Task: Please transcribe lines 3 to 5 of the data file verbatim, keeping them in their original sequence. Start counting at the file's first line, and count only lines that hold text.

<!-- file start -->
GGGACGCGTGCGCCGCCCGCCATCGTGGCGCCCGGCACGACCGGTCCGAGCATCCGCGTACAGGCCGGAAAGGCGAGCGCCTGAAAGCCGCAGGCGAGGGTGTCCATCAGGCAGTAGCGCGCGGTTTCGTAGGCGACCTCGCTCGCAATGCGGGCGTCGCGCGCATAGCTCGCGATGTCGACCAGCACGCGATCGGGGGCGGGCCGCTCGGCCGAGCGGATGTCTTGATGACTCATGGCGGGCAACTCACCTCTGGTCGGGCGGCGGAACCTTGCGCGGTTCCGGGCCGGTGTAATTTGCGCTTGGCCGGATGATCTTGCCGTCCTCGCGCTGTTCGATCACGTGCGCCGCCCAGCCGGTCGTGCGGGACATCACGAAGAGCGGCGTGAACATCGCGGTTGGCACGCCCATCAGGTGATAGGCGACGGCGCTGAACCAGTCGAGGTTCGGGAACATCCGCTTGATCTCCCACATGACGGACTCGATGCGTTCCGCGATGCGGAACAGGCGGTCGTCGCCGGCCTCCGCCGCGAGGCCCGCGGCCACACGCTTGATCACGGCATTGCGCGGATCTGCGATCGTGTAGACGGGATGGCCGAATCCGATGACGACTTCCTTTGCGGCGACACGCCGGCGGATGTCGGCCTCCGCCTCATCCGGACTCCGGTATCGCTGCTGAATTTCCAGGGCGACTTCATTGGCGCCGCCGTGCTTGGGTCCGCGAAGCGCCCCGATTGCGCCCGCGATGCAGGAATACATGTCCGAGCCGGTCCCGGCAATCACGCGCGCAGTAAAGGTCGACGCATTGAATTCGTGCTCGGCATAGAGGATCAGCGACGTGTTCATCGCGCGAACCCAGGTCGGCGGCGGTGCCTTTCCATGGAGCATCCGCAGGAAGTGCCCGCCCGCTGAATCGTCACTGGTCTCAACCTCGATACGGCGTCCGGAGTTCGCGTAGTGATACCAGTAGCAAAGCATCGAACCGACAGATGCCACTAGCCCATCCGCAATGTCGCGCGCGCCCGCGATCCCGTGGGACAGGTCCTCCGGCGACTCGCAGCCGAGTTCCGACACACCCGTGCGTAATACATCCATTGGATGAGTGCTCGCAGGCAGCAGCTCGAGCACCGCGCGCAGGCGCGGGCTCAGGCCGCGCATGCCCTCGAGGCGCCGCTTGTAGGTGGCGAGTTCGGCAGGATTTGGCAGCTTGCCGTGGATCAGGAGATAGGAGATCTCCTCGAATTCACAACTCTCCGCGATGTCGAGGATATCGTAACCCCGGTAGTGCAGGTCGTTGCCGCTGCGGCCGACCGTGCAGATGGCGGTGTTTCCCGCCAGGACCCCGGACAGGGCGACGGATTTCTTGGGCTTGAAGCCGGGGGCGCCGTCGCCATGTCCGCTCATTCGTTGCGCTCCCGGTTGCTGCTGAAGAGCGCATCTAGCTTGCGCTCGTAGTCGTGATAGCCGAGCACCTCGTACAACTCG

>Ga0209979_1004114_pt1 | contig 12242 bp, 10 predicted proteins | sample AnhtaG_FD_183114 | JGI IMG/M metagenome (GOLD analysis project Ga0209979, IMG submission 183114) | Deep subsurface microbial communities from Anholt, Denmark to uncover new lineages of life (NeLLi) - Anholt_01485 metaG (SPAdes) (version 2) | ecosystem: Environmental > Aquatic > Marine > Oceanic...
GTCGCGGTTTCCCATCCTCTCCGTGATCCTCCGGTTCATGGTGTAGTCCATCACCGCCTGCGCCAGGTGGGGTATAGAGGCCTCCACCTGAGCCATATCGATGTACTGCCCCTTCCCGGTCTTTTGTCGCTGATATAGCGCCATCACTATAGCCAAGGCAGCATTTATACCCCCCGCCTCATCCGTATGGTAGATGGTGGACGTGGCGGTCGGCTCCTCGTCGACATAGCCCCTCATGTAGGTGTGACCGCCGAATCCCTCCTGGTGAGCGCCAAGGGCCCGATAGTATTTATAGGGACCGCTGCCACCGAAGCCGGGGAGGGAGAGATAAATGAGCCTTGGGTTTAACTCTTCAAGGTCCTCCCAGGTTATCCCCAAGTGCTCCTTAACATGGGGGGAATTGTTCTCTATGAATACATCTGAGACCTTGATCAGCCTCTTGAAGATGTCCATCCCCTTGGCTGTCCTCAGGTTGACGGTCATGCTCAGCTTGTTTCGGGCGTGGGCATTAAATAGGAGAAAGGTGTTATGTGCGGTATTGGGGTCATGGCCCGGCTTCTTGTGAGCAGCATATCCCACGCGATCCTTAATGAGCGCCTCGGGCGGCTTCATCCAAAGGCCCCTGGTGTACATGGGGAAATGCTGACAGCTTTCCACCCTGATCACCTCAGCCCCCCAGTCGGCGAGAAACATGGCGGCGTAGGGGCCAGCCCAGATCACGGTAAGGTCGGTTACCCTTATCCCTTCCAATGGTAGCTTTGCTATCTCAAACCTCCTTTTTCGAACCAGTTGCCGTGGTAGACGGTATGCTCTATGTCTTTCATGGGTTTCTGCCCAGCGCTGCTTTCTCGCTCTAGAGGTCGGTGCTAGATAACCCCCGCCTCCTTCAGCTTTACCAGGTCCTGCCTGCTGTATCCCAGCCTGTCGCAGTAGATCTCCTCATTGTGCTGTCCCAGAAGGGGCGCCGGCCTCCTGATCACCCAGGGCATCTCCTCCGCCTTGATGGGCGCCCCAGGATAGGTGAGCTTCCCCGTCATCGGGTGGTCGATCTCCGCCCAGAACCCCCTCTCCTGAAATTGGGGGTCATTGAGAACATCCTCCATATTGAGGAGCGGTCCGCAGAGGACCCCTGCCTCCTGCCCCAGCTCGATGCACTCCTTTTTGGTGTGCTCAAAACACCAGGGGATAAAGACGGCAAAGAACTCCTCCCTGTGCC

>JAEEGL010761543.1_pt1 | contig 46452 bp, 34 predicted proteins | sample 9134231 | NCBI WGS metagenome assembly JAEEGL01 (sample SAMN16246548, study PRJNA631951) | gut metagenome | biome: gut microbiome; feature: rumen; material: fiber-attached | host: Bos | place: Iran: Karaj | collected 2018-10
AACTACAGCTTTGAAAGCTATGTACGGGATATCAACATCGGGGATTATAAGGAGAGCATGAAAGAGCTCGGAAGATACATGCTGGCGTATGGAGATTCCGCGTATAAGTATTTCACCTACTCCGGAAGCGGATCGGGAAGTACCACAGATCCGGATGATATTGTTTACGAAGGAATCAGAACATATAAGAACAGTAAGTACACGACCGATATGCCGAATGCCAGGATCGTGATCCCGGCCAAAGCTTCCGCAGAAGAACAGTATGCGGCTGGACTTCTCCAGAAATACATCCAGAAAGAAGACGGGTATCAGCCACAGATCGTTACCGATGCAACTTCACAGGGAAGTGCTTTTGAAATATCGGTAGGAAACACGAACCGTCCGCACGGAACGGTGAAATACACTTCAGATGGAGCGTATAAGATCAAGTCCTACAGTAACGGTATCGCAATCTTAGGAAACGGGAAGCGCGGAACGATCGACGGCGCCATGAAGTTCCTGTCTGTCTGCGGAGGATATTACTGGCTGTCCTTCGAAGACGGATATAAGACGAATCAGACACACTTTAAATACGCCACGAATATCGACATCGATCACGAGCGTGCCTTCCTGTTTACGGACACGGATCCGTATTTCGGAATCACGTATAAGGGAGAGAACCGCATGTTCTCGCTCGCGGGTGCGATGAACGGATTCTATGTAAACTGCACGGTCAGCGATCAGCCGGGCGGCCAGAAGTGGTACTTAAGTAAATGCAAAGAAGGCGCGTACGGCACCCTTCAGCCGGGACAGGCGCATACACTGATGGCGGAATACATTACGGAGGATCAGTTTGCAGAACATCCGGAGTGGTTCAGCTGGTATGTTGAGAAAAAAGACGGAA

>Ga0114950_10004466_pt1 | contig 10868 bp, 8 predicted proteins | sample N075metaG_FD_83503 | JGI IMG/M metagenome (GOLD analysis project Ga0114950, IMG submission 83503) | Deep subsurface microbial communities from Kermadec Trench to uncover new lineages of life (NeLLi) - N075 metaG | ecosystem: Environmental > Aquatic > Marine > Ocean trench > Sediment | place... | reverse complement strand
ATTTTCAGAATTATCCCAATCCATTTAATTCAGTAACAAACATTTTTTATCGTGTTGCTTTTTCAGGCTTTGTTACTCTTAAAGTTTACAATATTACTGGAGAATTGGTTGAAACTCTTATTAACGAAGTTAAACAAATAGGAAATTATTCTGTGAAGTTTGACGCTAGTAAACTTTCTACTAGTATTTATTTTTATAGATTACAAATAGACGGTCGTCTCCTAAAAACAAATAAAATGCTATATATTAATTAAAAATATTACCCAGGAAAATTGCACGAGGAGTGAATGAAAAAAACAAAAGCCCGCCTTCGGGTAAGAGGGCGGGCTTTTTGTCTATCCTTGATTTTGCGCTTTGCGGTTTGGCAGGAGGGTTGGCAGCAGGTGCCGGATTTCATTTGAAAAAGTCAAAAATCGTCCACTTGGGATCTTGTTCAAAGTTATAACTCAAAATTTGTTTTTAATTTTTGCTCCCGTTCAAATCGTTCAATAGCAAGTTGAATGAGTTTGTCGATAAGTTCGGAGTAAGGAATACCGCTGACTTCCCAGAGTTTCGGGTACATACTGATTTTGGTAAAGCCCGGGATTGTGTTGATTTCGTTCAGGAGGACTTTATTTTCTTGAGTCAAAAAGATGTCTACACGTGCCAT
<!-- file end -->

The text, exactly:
GTCGCGGTTTCCCATCCTCTCCGTGATCCTCCGGTTCATGGTGTAGTCCATCACCGCCTGCGCCAGGTGGGGTATAGAGGCCTCCACCTGAGCCATATCGATGTACTGCCCCTTCCCGGTCTTTTGTCGCTGATATAGCGCCATCACTATAGCCAAGGCAGCATTTATACCCCCCGCCTCATCCGTATGGTAGATGGTGGACGTGGCGGTCGGCTCCTCGTCGACATAGCCCCTCATGTAGGTGTGACCGCCGAATCCCTCCTGGTGAGCGCCAAGGGCCCGATAGTATTTATAGGGACCGCTGCCACCGAAGCCGGGGAGGGAGAGATAAATGAGCCTTGGGTTTAACTCTTCAAGGTCCTCCCAGGTTATCCCCAAGTGCTCCTTAACATGGGGGGAATTGTTCTCTATGAATACATCTGAGACCTTGATCAGCCTCTTGAAGATGTCCATCCCCTTGGCTGTCCTCAGGTTGACGGTCATGCTCAGCTTGTTTCGGGCGTGGGCATTAAATAGGAGAAAGGTGTTATGTGCGGTATTGGGGTCATGGCCCGGCTTCTTGTGAGCAGCATATCCCACGCGATCCTTAATGAGCGCCTCGGGCGGCTTCATCCAAAGGCCCCTGGTGTACATGGGGAAATGCTGACAGCTTTCCACCCTGATCACCTCAGCCCCCCAGTCGGCGAGAAACATGGCGGCGTAGGGGCCAGCCCAGATCACGGTAAGGTCGGTTACCCTTATCCCTTCCAATGGTAGCTTTGCTATCTCAAACCTCCTTTTTCGAACCAGTTGCCGTGGTAGACGGTATGCTCTATGTCTTTCATGGGTTTCTGCCCAGCGCTGCTTTCTCGCTCTAGAGGTCGGTGCTAGATAACCCCCGCCTCCTTCAGCTTTACCAGGTCCTGCCTGCTGTATCCCAGCCTGTCGCAGTAGATCTCCTCATTGTGCTGTCCCAGAAGGGGCGCCGGCCTCCTGATCACCCAGGGCATCTCCTCCGCCTTGATGGGCGCCCCAGGATAGGTGAGCTTCCCCGTCATCGGGTGGTCGATCTCCGCCCAGAACCCCCTCTCCTGAAATTGGGGGTCATTGAGAACATCCTCCATATTGAGGAGCGGTCCGCAGAGGACCCCTGCCTCCTGCCCCAGCTCGATGCACTCCTTTTTGGTGTGCTCAAAACACCAGGGGATAAAGACGGCAAAGAACTCCTCCCTGTGCC

>JAEEGL010761543.1_pt1 | contig 46452 bp, 34 predicted proteins | sample 9134231 | NCBI WGS metagenome assembly JAEEGL01 (sample SAMN16246548, study PRJNA631951) | gut metagenome | biome: gut microbiome; feature: rumen; material: fiber-attached | host: Bos | place: Iran: Karaj | collected 2018-10
AACTACAGCTTTGAAAGCTATGTACGGGATATCAACATCGGGGATTATAAGGAGAGCATGAAAGAGCTCGGAAGATACATGCTGGCGTATGGAGATTCCGCGTATAAGTATTTCACCTACTCCGGAAGCGGATCGGGAAGTACCACAGATCCGGATGATATTGTTTACGAAGGAATCAGAACATATAAGAACAGTAAGTACACGACCGATATGCCGAATGCCAGGATCGTGATCCCGGCCAAAGCTTCCGCAGAAGAACAGTATGCGGCTGGACTTCTCCAGAAATACATCCAGAAAGAAGACGGGTATCAGCCACAGATCGTTACCGATGCAACTTCACAGGGAAGTGCTTTTGAAATATCGGTAGGAAACACGAACCGTCCGCACGGAACGGTGAAATACACTTCAGATGGAGCGTATAAGATCAAGTCCTACAGTAACGGTATCGCAATCTTAGGAAACGGGAAGCGCGGAACGATCGACGGCGCCATGAAGTTCCTGTCTGTCTGCGGAGGATATTACTGGCTGTCCTTCGAAGACGGATATAAGACGAATCAGACACACTTTAAATACGCCACGAATATCGACATCGATCACGAGCGTGCCTTCCTGTTTACGGACACGGATCCGTATTTCGGAATCACGTATAAGGGAGAGAACCGCATGTTCTCGCTCGCGGGTGCGATGAACGGATTCTATGTAAACTGCACGGTCAGCGATCAGCCGGGCGGCCAGAAGTGGTACTTAAGTAAATGCAAAGAAGGCGCGTACGGCACCCTTCAGCCGGGACAGGCGCATACACTGATGGCGGAATACATTACGGAGGATCAGTTTGCAGAACATCCGGAGTGGTTCAGCTGGTATGTTGAGAAAAAAGACGGAA